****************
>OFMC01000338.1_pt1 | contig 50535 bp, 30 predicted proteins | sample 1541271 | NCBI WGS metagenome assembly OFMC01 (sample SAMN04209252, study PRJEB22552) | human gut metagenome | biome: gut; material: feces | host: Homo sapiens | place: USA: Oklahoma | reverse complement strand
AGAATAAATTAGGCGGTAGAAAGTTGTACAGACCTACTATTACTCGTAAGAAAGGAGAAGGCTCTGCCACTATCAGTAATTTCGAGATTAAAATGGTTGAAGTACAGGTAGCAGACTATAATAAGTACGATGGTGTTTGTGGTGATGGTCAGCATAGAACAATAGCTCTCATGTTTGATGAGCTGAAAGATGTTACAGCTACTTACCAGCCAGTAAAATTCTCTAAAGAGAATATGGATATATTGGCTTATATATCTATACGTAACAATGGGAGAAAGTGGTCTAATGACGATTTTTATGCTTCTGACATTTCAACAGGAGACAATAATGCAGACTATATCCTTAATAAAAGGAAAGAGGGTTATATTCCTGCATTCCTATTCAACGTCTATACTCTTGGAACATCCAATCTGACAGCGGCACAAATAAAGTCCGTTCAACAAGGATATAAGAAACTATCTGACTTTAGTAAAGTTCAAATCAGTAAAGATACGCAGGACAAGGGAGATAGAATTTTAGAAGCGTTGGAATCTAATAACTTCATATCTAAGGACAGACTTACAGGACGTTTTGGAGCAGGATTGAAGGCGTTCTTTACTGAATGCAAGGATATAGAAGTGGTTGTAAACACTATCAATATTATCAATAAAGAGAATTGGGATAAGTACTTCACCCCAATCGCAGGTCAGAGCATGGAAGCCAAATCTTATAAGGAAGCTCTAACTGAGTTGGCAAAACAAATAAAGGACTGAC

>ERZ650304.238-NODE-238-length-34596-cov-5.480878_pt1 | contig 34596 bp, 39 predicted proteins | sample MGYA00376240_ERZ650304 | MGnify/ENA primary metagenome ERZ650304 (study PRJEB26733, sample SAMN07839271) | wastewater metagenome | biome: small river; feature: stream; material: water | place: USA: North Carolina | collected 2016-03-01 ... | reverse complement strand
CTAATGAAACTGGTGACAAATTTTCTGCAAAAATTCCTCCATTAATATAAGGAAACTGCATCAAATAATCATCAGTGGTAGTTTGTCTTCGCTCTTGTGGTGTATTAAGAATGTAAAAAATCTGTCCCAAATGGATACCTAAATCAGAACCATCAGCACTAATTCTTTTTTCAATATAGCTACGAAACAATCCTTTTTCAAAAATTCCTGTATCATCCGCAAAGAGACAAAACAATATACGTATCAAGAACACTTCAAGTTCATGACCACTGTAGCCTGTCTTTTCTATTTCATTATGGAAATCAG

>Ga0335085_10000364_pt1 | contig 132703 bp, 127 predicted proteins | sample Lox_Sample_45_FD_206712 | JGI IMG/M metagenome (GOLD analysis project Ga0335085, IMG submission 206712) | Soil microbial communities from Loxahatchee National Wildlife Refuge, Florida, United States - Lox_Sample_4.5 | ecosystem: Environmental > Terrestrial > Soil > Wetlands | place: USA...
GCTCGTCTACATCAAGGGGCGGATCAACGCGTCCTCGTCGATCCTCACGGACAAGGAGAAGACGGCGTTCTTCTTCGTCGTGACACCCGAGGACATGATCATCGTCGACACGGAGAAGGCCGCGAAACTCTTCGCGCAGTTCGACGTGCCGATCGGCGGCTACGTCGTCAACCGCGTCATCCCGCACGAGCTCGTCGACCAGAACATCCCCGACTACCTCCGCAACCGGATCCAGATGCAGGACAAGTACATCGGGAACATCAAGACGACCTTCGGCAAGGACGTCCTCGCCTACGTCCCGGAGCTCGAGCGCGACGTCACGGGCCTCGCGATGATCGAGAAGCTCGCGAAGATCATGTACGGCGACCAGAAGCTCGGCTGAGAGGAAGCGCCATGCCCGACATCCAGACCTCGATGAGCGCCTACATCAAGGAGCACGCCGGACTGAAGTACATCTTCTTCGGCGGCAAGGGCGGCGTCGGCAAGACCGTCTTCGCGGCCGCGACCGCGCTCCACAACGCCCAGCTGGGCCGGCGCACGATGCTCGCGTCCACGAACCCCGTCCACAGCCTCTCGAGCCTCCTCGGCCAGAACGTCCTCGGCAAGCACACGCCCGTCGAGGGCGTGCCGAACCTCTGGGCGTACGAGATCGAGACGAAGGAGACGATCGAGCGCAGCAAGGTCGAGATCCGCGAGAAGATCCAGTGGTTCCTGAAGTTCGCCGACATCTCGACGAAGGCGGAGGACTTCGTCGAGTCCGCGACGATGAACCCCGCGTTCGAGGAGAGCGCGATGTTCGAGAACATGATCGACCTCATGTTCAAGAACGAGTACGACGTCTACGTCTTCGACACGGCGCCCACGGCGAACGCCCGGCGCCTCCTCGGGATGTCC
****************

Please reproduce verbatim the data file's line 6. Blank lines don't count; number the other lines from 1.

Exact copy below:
GCTCGTCTACATCAAGGGGCGGATCAACGCGTCCTCGTCGATCCTCACGGACAAGGAGAAGACGGCGTTCTTCTTCGTCGTGACACCCGAGGACATGATCATCGTCGACACGGAGAAGGCCGCGAAACTCTTCGCGCAGTTCGACGTGCCGATCGGCGGCTACGTCGTCAACCGCGTCATCCCGCACGAGCTCGTCGACCAGAACATCCCCGACTACCTCCGCAACCGGATCCAGATGCAGGACAAGTACATCGGGAACATCAAGACGACCTTCGGCAAGGACGTCCTCGCCTACGTCCCGGAGCTCGAGCGCGACGTCACGGGCCTCGCGATGATCGAGAAGCTCGCGAAGATCATGTACGGCGACCAGAAGCTCGGCTGAGAGGAAGCGCCATGCCCGACATCCAGACCTCGATGAGCGCCTACATCAAGGAGCACGCCGGACTGAAGTACATCTTCTTCGGCGGCAAGGGCGGCGTCGGCAAGACCGTCTTCGCGGCCGCGACCGCGCTCCACAACGCCCAGCTGGGCCGGCGCACGATGCTCGCGTCCACGAACCCCGTCCACAGCCTCTCGAGCCTCCTCGGCCAGAACGTCCTCGGCAAGCACACGCCCGTCGAGGGCGTGCCGAACCTCTGGGCGTACGAGATCGAGACGAAGGAGACGATCGAGCGCAGCAAGGTCGAGATCCGCGAGAAGATCCAGTGGTTCCTGAAGTTCGCCGACATCTCGACGAAGGCGGAGGACTTCGTCGAGTCCGCGACGATGAACCCCGCGTTCGAGGAGAGCGCGATGTTCGAGAACATGATCGACCTCATGTTCAAGAACGAGTACGACGTCTACGTCTTCGACACGGCGCCCACGGCGAACGCCCGGCGCCTCCTCGGGATGTCC